21 March 2009

*Harry On Harry And Me on Harry And Harry

*Harry Smeltzer trashes Harry Crocker's book. I review Harry's (Smeltzer) review and defend Harry's (Crocker) book.

Fellow CW blogger Harry Smeltzer recently had a review of Harry Crocker's The Politically Incorrect Guide to the Civil War, published in the latest issue of America's Civil War. Actually, to call it a review would be a stretch. ACW refers to Smeltzer's column and book comments as "Smeltzer's Six-Pack" and he "ranks" a sampling of books by awarding them a certain number of beer cans--up to six--with six being the best (I suppose the more beers you have, the better the book gets.) Crocker's book garnered Smeltzer's lowest ranking - one can.

The "review" is, shall we say, rather vapid; every bit of five sentences. And the only specific criticism is in reference to a quote and art on the cover. You have to wonder if Mr. Smeltzer even read the book since his criticism doesn't even get beyond what's on the cover. Why "review" it at all? If it's really that bad, why not just ignore it? Lord knows there's no shortage of WBTS books to review. Perhaps Smeltzer simply could not resist going after (just one more time!) that great boogie-man of Civil War academia, The Lost Cause. (My Lord, don't they ever have anything else to write about?)

Smeltzer opines:

"With The Politically Incorrect Guide to the Civil War, by H. W. Crocker III, we are presented with the same old Lost Cause rhetoric in a new bag, a Confederate catechism for the 21st century."

Here's the one quote Smeltzer pulls off the cover to criticize: "You think you know about the Civil War, but did you know: That the Emancipation Proclamation did not free a single slave?"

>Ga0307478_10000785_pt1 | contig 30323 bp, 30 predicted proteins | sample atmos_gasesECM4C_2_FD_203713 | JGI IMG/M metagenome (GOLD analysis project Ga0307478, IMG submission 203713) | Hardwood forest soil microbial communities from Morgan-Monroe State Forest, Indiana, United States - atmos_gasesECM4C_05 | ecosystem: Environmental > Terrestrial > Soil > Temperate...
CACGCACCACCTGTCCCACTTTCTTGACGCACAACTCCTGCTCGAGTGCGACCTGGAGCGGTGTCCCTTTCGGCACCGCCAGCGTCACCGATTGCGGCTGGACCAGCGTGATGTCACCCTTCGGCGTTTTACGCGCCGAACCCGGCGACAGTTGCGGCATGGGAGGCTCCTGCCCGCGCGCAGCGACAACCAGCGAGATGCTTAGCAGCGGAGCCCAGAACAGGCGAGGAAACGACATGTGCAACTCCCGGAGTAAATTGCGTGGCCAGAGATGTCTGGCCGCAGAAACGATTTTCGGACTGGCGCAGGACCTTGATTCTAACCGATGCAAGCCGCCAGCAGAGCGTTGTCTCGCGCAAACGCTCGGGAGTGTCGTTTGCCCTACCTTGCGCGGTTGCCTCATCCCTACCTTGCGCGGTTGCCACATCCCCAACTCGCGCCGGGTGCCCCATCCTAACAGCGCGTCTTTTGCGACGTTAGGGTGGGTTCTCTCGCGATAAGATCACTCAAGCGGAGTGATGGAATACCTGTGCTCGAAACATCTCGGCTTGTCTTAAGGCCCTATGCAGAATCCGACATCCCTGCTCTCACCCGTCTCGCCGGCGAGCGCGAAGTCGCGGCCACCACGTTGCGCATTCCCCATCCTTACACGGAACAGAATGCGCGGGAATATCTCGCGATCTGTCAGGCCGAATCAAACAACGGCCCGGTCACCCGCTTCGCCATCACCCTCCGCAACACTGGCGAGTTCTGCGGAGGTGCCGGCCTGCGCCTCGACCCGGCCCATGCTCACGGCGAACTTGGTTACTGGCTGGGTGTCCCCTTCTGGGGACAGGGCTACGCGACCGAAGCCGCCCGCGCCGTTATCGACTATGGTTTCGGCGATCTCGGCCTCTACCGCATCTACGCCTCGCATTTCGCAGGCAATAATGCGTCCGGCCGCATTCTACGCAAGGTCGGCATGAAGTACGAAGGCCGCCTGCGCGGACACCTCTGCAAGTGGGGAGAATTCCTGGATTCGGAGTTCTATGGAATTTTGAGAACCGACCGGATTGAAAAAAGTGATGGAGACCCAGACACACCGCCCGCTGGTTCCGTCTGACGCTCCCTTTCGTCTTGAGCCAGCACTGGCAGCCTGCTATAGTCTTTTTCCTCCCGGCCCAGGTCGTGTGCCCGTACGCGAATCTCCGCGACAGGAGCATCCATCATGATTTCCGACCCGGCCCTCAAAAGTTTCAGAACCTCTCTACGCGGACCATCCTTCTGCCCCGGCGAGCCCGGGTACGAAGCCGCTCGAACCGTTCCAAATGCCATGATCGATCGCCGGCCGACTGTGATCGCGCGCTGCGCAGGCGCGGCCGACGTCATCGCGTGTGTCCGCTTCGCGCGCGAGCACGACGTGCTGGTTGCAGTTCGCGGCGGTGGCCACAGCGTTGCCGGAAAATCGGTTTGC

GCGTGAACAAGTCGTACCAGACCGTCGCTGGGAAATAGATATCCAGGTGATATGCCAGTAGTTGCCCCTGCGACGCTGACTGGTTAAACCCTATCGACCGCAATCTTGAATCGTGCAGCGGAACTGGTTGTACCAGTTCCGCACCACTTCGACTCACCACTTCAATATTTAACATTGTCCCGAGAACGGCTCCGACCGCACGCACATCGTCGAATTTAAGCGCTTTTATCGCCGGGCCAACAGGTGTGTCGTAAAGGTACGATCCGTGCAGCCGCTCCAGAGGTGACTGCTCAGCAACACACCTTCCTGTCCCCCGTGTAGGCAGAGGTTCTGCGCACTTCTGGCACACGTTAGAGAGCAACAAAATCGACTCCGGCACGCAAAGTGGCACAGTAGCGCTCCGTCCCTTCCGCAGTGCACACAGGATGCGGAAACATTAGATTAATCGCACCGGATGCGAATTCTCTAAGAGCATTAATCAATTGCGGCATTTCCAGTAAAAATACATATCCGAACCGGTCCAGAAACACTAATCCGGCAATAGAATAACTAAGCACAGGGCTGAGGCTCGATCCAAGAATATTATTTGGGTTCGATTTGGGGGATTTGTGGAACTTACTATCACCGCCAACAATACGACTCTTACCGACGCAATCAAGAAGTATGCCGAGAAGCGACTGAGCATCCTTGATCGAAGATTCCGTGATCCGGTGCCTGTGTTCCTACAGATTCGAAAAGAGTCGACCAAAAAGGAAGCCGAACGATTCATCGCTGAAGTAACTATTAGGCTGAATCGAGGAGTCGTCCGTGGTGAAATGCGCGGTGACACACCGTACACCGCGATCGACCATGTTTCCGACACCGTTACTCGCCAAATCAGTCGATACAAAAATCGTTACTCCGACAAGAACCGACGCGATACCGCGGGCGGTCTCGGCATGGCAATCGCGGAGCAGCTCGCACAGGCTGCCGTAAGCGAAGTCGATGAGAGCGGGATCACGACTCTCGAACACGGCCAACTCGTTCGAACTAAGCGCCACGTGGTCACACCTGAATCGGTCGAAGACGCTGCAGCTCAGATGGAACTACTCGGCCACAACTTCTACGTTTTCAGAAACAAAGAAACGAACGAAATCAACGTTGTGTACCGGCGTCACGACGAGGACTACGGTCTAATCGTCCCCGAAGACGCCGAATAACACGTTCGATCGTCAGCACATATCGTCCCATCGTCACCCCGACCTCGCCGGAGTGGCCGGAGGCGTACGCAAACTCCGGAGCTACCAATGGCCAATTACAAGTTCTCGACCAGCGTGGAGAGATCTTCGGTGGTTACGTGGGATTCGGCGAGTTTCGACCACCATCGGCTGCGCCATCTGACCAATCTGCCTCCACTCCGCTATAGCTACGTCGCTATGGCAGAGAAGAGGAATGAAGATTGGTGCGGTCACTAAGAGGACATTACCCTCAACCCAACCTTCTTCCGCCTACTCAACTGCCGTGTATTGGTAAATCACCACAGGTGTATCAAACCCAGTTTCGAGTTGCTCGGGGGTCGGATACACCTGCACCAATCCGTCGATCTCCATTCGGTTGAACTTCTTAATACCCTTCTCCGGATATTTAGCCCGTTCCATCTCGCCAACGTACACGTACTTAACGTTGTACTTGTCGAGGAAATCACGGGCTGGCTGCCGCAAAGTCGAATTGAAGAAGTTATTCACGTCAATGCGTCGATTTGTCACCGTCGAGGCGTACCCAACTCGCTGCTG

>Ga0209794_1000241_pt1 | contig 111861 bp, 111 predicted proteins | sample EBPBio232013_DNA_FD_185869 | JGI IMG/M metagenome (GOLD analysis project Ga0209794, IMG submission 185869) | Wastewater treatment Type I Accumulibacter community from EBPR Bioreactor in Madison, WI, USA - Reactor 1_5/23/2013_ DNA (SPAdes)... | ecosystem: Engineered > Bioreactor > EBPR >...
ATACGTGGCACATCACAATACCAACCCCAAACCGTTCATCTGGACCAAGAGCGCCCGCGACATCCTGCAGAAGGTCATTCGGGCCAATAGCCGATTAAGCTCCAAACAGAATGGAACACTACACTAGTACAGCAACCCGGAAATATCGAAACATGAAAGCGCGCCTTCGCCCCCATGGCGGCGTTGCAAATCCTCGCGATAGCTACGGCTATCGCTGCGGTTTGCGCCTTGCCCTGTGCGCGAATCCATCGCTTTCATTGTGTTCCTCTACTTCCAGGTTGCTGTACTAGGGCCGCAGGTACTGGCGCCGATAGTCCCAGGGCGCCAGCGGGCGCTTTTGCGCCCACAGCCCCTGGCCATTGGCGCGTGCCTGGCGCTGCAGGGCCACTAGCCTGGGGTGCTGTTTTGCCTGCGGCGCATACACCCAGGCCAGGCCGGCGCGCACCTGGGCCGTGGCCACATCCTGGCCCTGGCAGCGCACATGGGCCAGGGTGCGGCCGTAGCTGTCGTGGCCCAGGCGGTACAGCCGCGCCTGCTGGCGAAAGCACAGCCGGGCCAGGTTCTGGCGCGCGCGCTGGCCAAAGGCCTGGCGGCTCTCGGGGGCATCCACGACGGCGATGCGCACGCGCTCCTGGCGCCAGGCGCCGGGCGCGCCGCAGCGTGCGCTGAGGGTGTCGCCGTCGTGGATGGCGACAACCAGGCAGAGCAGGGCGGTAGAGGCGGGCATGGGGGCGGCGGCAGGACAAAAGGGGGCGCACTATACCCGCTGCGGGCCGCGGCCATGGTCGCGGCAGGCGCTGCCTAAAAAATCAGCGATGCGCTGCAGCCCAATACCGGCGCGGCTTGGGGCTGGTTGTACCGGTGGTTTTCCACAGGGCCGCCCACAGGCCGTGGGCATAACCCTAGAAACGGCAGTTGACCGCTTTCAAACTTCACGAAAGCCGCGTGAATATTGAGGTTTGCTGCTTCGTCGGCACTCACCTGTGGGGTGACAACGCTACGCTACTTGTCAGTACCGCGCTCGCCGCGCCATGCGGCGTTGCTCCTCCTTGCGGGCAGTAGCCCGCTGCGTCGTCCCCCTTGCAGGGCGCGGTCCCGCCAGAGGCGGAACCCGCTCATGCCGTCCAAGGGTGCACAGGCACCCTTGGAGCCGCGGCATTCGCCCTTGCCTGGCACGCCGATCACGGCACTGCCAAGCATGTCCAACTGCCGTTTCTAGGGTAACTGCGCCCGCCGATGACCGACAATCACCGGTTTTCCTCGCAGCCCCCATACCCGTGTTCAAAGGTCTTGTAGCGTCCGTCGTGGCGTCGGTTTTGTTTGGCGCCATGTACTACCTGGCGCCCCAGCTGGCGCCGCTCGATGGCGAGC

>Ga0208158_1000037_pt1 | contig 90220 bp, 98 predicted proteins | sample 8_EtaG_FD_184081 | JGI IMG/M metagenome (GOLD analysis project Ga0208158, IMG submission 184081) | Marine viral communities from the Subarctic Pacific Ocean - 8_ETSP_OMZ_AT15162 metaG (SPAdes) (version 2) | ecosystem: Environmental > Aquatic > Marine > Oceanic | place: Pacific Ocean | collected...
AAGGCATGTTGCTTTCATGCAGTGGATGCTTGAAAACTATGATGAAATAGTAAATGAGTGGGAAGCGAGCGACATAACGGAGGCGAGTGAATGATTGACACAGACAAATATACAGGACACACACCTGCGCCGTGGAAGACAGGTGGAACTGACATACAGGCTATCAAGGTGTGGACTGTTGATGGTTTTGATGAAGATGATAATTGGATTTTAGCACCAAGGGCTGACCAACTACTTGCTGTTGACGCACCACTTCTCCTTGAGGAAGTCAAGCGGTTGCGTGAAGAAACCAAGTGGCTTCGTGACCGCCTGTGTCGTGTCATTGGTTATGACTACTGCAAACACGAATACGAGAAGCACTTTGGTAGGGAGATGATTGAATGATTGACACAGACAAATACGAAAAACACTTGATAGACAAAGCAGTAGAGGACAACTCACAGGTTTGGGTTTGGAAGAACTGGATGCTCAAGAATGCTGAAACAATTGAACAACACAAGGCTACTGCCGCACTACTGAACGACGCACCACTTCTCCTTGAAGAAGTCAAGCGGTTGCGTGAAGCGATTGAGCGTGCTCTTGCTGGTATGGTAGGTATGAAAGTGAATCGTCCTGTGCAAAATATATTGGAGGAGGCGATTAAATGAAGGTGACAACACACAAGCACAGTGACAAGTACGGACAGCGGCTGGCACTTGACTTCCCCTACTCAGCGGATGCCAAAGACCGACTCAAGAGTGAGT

And then he follows with the real clincher: "That's so wrong on so many levels, I won't go on, but trust me, this book is full of stuff like that." Uh-huh. "Full of stuff like that"? Well, that settles it. Nothing like penetrating analysis to convince the masses.

So, stating that the Emancipation Proclamation didn't free the slaves now automatically gets you labeled as a "Lost Causer." Really?

Would that include the following? ~

"Despite this expansive wording, the Emancipation Proclamation was limited in many ways. It applied only to states that had seceded from the Union, leaving slavery untouched in the loyal border states. It also expressly exempted parts of the Confederacy that had already come under Northern control . . . the Emancipation Proclamation did not end slavery in the nation . . ."
Yes, just more of that "same old Lost Cause rhetoric in a new bag" by those devious Neo-Confederates and Lost Causers over at the National Archives. Those wascally wevisionists.

And then there's that hotbed of Neo-Confederate & Lost Cause propagandist thought, PBS, echoing the same opinion:

"The Emancipation Proclamation did not free all slaves in the United States. Rather, it declared free only those slaves living in states not under Union control. William Seward, Lincoln's secretary of state, commented, 'We show our sympathy with slavery by emancipating slaves where we cannot reach them and holding them in bondage where we can set them free.' Lincoln was fully aware of the irony, but he did not want to antagonize the slave states loyal to the Union by setting their slaves free."
Shocking.

And by cracky, those Lost Causers are just turning up everywhere:

The testimony of sixteen thousand books and monographs to the contrary notwithstanding, Lincoln did not emancipate the slaves, greatly or otherwise. As for the Emancipation Proclamation, it was not a real emancipation proclamation at all, and did not liberate African-American slaves. John F. Hume, the Missouri antislavery leader who heard Lincoln speak in Alton and who looked him in the eye in the White House, said the Proclamation "did not ... whatever it may have otherwise accomplished at the time it was issued, liberate a single slave."

Sources favorable to Lincoln were even more emphatic. Lincoln crony Henry Clay Whitney said the Proclamation was a mirage and that Lincoln knew it was a mirage. Secretary of State William Henry Seward, the No. 2 man in the administration, said the Proclamation was an illusion in which "we show our sympathy with the slaves by emancipating the slaves where we cannot reach them and holding them in bondage where we can set them free."